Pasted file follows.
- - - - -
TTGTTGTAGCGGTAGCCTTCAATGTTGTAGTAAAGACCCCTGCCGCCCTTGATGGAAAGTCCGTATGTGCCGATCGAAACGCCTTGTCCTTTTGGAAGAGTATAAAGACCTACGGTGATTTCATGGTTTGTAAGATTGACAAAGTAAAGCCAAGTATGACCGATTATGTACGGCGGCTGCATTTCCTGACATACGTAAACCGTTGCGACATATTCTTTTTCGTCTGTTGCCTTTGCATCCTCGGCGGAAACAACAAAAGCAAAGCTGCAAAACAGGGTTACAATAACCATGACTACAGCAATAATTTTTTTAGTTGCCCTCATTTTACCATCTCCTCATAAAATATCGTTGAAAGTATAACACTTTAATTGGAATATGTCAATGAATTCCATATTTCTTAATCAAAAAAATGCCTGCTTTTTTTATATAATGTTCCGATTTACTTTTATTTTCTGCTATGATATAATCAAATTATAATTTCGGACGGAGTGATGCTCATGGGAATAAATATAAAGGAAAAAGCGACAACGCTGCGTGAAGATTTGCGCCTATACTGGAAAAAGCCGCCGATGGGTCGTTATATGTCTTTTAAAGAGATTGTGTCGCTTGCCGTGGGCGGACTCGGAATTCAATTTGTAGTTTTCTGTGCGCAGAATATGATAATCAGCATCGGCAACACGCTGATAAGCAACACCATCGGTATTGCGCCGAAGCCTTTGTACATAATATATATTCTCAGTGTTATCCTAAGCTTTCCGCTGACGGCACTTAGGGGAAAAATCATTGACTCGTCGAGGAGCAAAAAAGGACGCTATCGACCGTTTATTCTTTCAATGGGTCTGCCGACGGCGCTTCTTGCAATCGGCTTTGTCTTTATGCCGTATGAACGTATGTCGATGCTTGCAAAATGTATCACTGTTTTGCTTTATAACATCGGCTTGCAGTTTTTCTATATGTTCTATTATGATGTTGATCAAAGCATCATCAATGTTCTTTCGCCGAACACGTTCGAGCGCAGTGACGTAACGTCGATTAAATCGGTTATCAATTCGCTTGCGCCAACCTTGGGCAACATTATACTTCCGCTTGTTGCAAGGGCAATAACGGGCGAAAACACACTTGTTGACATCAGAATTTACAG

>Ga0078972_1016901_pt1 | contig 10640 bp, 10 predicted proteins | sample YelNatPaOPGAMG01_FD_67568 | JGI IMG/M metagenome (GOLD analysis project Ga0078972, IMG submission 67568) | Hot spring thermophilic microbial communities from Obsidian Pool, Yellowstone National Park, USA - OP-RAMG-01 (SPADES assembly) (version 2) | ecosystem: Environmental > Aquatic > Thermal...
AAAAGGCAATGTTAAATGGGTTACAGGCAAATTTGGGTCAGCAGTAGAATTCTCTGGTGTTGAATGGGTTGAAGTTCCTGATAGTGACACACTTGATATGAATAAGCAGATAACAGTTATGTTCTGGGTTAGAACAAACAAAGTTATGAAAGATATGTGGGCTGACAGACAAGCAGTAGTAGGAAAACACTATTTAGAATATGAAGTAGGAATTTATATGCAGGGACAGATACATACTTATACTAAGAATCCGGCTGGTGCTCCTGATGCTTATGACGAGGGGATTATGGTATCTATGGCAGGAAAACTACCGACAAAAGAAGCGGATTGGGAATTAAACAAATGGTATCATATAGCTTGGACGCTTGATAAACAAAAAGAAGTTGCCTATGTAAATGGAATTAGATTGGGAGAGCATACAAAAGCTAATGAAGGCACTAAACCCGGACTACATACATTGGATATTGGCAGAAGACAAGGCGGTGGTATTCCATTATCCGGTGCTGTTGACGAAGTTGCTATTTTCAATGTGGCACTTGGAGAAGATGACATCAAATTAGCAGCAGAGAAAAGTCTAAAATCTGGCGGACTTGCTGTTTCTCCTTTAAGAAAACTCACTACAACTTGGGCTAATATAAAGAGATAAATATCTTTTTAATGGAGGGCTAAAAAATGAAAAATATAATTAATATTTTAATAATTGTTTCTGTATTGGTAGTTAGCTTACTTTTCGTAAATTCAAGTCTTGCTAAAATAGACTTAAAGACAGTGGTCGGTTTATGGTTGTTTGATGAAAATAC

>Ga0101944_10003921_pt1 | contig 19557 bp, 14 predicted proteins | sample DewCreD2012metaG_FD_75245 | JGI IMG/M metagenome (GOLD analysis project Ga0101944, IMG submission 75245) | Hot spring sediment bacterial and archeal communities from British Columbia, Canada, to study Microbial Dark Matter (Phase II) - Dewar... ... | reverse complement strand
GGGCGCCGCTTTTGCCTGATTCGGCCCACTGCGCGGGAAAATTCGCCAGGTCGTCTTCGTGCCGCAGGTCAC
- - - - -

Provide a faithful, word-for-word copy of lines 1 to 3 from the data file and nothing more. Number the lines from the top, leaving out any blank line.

TTGTTGTAGCGGTAGCCTTCAATGTTGTAGTAAAGACCCCTGCCGCCCTTGATGGAAAGTCCGTATGTGCCGATCGAAACGCCTTGTCCTTTTGGAAGAGTATAAAGACCTACGGTGATTTCATGGTTTGTAAGATTGACAAAGTAAAGCCAAGTATGACCGATTATGTACGGCGGCTGCATTTCCTGACATACGTAAACCGTTGCGACATATTCTTTTTCGTCTGTTGCCTTTGCATCCTCGGCGGAAACAACAAAAGCAAAGCTGCAAAACAGGGTTACAATAACCATGACTACAGCAATAATTTTTTTAGTTGCCCTCATTTTACCATCTCCTCATAAAATATCGTTGAAAGTATAACACTTTAATTGGAATATGTCAATGAATTCCATATTTCTTAATCAAAAAAATGCCTGCTTTTTTTATATAATGTTCCGATTTACTTTTATTTTCTGCTATGATATAATCAAATTATAATTTCGGACGGAGTGATGCTCATGGGAATAAATATAAAGGAAAAAGCGACAACGCTGCGTGAAGATTTGCGCCTATACTGGAAAAAGCCGCCGATGGGTCGTTATATGTCTTTTAAAGAGATTGTGTCGCTTGCCGTGGGCGGACTCGGAATTCAATTTGTAGTTTTCTGTGCGCAGAATATGATAATCAGCATCGGCAACACGCTGATAAGCAACACCATCGGTATTGCGCCGAAGCCTTTGTACATAATATATATTCTCAGTGTTATCCTAAGCTTTCCGCTGACGGCACTTAGGGGAAAAATCATTGACTCGTCGAGGAGCAAAAAAGGACGCTATCGACCGTTTATTCTTTCAATGGGTCTGCCGACGGCGCTTCTTGCAATCGGCTTTGTCTTTATGCCGTATGAACGTATGTCGATGCTTGCAAAATGTATCACTGTTTTGCTTTATAACATCGGCTTGCAGTTTTTCTATATGTTCTATTATGATGTTGATCAAAGCATCATCAATGTTCTTTCGCCGAACACGTTCGAGCGCAGTGACGTAACGTCGATTAAATCGGTTATCAATTCGCTTGCGCCAACCTTGGGCAACATTATACTTCCGCTTGTTGCAAGGGCAATAACGGGCGAAAACACACTTGTTGACATCAGAATTTACAG

>Ga0078972_1016901_pt1 | contig 10640 bp, 10 predicted proteins | sample YelNatPaOPGAMG01_FD_67568 | JGI IMG/M metagenome (GOLD analysis project Ga0078972, IMG submission 67568) | Hot spring thermophilic microbial communities from Obsidian Pool, Yellowstone National Park, USA - OP-RAMG-01 (SPADES assembly) (version 2) | ecosystem: Environmental > Aquatic > Thermal...
AAAAGGCAATGTTAAATGGGTTACAGGCAAATTTGGGTCAGCAGTAGAATTCTCTGGTGTTGAATGGGTTGAAGTTCCTGATAGTGACACACTTGATATGAATAAGCAGATAACAGTTATGTTCTGGGTTAGAACAAACAAAGTTATGAAAGATATGTGGGCTGACAGACAAGCAGTAGTAGGAAAACACTATTTAGAATATGAAGTAGGAATTTATATGCAGGGACAGATACATACTTATACTAAGAATCCGGCTGGTGCTCCTGATGCTTATGACGAGGGGATTATGGTATCTATGGCAGGAAAACTACCGACAAAAGAAGCGGATTGGGAATTAAACAAATGGTATCATATAGCTTGGACGCTTGATAAACAAAAAGAAGTTGCCTATGTAAATGGAATTAGATTGGGAGAGCATACAAAAGCTAATGAAGGCACTAAACCCGGACTACATACATTGGATATTGGCAGAAGACAAGGCGGTGGTATTCCATTATCCGGTGCTGTTGACGAAGTTGCTATTTTCAATGTGGCACTTGGAGAAGATGACATCAAATTAGCAGCAGAGAAAAGTCTAAAATCTGGCGGACTTGCTGTTTCTCCTTTAAGAAAACTCACTACAACTTGGGCTAATATAAAGAGATAAATATCTTTTTAATGGAGGGCTAAAAAATGAAAAATATAATTAATATTTTAATAATTGTTTCTGTATTGGTAGTTAGCTTACTTTTCGTAAATTCAAGTCTTGCTAAAATAGACTTAAAGACAGTGGTCGGTTTATGGTTGTTTGATGAAAATAC